2)    Implement retention schedules that can be followed as automatically and consistently as possible: retention schedules are influenced by business needs, legal and regulatory requirements, and a host of other factors. But key to allowing a records management program to handle a large volume of records efficiently -- and to demonstrating that your program is consistently followed -- is to design a program that can be executed with as little ongoing human intervention as possible. Of course, no one would claim that records management should be a fully-automated process… human involvement is vital in many cases. However, in all situations the goal should be to automate as much of the routine work as possible, freeing up records managers to focus only on the areas where their hands-on involvement is most valuable.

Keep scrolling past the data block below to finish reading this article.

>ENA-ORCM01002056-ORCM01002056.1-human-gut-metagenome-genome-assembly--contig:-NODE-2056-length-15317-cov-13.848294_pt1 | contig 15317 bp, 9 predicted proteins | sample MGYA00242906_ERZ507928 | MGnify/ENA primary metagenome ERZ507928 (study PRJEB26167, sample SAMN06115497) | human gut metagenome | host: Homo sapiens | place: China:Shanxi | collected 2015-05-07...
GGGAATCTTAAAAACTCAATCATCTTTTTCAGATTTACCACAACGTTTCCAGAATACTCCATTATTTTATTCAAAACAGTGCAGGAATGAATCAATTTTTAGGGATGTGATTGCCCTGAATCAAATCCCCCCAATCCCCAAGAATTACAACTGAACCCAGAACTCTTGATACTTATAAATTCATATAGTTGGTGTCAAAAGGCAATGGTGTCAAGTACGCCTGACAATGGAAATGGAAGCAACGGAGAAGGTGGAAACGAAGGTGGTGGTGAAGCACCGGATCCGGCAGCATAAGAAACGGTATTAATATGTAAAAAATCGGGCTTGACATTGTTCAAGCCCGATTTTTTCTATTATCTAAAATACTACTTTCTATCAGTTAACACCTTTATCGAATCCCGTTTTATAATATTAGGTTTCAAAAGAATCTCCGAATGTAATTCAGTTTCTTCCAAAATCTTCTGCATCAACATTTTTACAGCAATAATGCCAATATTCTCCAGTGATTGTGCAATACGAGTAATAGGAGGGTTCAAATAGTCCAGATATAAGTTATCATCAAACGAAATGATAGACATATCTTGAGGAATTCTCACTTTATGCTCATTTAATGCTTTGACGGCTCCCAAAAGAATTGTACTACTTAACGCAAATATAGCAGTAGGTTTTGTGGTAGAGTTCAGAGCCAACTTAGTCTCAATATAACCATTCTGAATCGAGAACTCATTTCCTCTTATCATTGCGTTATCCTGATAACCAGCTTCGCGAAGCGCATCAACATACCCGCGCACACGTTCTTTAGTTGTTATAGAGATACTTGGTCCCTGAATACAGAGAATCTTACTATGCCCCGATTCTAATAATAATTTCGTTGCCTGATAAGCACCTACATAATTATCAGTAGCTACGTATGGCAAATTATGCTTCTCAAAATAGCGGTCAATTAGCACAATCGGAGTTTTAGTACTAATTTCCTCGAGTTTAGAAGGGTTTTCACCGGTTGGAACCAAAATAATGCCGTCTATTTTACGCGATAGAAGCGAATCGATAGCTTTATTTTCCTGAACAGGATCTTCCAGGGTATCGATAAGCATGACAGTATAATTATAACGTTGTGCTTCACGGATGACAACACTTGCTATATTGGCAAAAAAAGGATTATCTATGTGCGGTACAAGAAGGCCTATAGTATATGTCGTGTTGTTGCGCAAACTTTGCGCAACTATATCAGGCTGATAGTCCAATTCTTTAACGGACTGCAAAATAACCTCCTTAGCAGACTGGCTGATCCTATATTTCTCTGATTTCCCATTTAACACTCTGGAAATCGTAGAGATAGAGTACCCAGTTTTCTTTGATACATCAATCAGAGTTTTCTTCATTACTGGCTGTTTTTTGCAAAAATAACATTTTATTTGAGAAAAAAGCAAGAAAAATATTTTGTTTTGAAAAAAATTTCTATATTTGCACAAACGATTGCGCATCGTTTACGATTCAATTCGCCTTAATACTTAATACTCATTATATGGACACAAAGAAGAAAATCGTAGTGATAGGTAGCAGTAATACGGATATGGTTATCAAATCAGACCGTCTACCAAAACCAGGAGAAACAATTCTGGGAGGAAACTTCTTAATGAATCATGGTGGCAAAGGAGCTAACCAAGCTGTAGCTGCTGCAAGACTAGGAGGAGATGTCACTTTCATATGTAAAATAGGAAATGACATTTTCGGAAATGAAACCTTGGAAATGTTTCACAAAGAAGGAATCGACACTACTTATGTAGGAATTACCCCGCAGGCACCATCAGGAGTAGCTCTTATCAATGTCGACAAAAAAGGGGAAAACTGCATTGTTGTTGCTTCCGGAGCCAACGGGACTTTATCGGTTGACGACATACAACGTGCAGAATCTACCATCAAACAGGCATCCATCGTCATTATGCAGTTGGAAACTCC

3)    Create appropriate “hold order” processes to respond to external events: every records management program needs a way to suspend record disposition when external events require it. However, even these hold order processes should be as automated as possible – so that the minimum amount of human effort is required to discover content responsive to that hold order, suspend its disposition, produce it for an external party if necessary, and eventually release that hold order to resume normal record disposition. (Minimizing human effort here is one of the keys to reducing your litigation & discovery costs -- remember that “$2.8 billion” figure for e-discovery services from an earlier post?)